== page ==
Shanghai Free-trade Zone
Shanghai Free-trade Zone is the first Hong Kong-like free trade area in mainland China. The plan was first announced by the government in July and it was personally endorsed by Premier Li Keqiang who said he wanted to make the zone a snapshot of how China can upgrade its economic structure. Other mainland cities and provinces including Tianjin and Guangdong have also lobbied Beijing for such approvals. The Shanghai FTZ will first span 28.78 square kilometres in the city's Pudong New Area, including the Waigaoqiao duty-free zone and Yangshan port and it is believed it may eventually expand to cover the entire Pudong district which covers 1,210.4 sq km of land.
Qianhai bypassed as firms head for Shanghai Free-trade Zone
New free-trade zone attracts ventures planned for Shenzhen base, raising concern in HK
Qianhai first, Hong Kong next?
While Hong Kong officials have been concerned about the impact of Shanghai's free-trade zone, it seems it is already stealing business from Qianhai.
Financial industry sources said several domestic and global firms that had originally planned to set up shop in Qianhai - the smaller special economic zone only an hour's drive from Hong Kong - were seriously considering the 29 square kilometre free-trade zone in Shanghai instead. China Taiping Life Insurance, one of the mainland's biggest and oldest life insurers, and China Petroleum & Chemical Corp (Sinopec) are among the firms rethinking their options.
The sources, who asked not to be named, said the two companies originally planned to set up a pension fund management joint venture in Qianhai but later decided to base it in the new Shanghai zone, which was officially launched on Sunday.
"The Shanghai free-trade zone has definitely attracted more attention than Qianhai from the financial industry mainly because people believe Shanghai gets far more high-level support and wider policy coverage than Qianhai," said one of the sources.
"The impact of Shanghai will be felt in the whole of China or even the rest of the world, but Qianhai's impact will be limited to Hong Kong-related businesses."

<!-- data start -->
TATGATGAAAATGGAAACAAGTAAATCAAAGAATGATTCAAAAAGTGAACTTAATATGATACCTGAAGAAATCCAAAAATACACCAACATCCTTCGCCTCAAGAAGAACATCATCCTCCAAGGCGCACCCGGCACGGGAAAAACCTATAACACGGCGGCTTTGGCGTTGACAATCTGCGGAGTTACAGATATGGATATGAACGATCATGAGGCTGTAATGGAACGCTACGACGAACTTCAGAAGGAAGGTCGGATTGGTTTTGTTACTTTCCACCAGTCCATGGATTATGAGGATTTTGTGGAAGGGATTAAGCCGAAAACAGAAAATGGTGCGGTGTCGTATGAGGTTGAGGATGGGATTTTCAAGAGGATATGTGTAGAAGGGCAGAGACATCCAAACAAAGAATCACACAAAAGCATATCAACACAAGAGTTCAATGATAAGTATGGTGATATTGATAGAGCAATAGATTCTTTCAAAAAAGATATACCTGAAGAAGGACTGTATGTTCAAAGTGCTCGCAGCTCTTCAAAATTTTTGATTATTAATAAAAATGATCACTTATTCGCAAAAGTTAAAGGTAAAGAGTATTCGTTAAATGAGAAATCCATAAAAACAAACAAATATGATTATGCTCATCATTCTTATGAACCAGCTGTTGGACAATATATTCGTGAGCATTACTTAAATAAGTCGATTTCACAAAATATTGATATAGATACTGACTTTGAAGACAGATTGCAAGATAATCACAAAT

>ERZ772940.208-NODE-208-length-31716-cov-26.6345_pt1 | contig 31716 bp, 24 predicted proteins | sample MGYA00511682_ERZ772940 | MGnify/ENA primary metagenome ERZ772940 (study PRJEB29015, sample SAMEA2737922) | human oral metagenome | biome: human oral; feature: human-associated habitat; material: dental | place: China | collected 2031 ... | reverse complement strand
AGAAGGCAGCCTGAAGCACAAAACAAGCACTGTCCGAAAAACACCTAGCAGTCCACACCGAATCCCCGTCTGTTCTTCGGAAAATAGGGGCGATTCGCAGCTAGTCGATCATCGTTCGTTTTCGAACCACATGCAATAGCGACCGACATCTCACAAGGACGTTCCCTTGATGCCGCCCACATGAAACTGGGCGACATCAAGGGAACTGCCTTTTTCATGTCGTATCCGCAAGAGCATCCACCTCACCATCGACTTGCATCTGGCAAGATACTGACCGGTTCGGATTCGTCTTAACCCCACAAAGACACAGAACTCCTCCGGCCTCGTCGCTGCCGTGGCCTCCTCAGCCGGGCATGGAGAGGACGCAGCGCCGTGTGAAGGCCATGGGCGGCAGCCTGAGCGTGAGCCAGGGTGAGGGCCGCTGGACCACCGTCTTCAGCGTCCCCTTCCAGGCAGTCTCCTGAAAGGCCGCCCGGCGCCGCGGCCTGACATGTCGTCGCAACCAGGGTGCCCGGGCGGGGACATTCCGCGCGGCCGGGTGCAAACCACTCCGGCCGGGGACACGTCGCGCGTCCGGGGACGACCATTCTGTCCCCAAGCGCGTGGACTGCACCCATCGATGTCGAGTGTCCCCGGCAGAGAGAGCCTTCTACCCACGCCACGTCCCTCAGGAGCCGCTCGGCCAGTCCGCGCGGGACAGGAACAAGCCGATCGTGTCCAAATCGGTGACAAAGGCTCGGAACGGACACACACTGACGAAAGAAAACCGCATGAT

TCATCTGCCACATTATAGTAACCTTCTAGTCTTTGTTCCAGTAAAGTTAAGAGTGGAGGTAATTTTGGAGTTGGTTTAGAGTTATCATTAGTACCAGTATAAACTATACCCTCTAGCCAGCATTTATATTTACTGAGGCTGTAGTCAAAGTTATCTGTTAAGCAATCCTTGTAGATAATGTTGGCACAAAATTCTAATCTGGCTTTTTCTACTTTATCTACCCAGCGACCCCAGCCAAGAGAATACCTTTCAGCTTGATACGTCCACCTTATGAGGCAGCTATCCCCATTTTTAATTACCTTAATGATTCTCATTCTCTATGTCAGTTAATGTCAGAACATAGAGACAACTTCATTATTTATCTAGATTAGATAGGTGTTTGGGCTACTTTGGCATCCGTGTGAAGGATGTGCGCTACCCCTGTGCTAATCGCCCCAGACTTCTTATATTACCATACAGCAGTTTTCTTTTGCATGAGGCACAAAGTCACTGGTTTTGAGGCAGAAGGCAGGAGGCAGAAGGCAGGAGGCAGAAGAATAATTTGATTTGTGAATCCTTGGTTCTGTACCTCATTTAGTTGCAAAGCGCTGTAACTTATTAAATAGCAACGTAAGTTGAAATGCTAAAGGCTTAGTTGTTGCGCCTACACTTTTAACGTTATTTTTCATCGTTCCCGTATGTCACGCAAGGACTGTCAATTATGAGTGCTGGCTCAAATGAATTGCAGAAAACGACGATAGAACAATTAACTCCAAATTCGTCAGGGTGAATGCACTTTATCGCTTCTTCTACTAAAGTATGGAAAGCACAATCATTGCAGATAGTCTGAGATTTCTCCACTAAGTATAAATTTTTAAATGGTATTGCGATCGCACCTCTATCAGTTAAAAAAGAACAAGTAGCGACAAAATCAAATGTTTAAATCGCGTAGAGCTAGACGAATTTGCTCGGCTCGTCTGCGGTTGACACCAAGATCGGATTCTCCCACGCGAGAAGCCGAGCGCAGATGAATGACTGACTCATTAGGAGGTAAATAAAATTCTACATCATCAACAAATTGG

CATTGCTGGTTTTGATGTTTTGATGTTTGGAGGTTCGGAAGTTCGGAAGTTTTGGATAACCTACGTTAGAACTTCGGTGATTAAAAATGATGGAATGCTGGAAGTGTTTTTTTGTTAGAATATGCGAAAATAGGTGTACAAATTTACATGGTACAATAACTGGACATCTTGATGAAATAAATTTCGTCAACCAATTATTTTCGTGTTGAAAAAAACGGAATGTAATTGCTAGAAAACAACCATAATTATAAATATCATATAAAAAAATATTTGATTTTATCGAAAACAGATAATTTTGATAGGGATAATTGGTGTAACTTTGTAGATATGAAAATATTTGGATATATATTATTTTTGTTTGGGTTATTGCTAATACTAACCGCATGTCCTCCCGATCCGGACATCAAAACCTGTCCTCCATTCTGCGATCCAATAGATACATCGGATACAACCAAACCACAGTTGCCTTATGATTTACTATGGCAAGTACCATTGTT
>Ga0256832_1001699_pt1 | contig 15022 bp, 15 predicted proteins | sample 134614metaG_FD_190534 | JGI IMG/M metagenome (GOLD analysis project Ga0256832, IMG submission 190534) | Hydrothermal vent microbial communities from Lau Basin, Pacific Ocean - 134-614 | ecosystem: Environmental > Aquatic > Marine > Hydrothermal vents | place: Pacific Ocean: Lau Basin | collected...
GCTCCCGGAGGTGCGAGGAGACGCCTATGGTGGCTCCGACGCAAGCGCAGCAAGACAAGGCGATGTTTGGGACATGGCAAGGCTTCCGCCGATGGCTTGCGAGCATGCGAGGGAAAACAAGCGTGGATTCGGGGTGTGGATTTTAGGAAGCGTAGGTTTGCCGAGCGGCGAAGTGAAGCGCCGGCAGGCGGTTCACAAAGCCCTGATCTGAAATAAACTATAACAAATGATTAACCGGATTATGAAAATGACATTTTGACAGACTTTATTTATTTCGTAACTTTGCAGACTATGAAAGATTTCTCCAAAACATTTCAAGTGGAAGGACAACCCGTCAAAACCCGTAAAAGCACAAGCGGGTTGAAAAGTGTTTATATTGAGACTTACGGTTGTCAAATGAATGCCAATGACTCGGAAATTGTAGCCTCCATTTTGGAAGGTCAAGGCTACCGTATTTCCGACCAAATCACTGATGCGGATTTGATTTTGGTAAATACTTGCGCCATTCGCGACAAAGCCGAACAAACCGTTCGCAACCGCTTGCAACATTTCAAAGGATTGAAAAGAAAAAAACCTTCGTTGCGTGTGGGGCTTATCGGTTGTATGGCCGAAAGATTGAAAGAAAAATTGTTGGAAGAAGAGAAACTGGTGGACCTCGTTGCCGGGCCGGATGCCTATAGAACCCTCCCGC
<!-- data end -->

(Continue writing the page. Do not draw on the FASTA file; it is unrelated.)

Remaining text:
Senior executives at Taiping Life and Sinopec had several rounds of meetings with Qianhai officials, who invited them to pick Qianhai as home for their new ventures.
According to the sources, Qianhai officials recently told them the two companies might not be in a rush to set up their ventures there as they believed Shanghai would offer a more open business environment and wider industry access.
Just about a year ago, Qianhai, the 15 square kilometre special economic zone in Shenzhen, was named by the central bank as the testing ground for full yuan convertibility. Qianhai officials and the central bank have said Qianhai would focus on its financial ties with Hong Kong, which is already the biggest offshore yuan centre.
The creation of the free-trade zone in Shanghai has already led to questions about how different it would be from Qianhai as both the zones are to experiment with yuan-related reforms.
Analysts have also been wondering just how free the new Shanghai zone would be. On Monday, the government issued a "negative list" of sectors, including media and publishing and gambling, in which foreign entities will not be allowed to participate.
With the launch of the free-trade zone in Shanghai, which ANZ China chief economist Liu Ligang said would be "just another offshore yuan trading centre after Hong Kong that will compete with Hong Kong in some aspects", some analysts, investors and Hong Kong politicians have been getting increasingly concerned that Hong Kong's leading role in the region's financial industry may be undercut.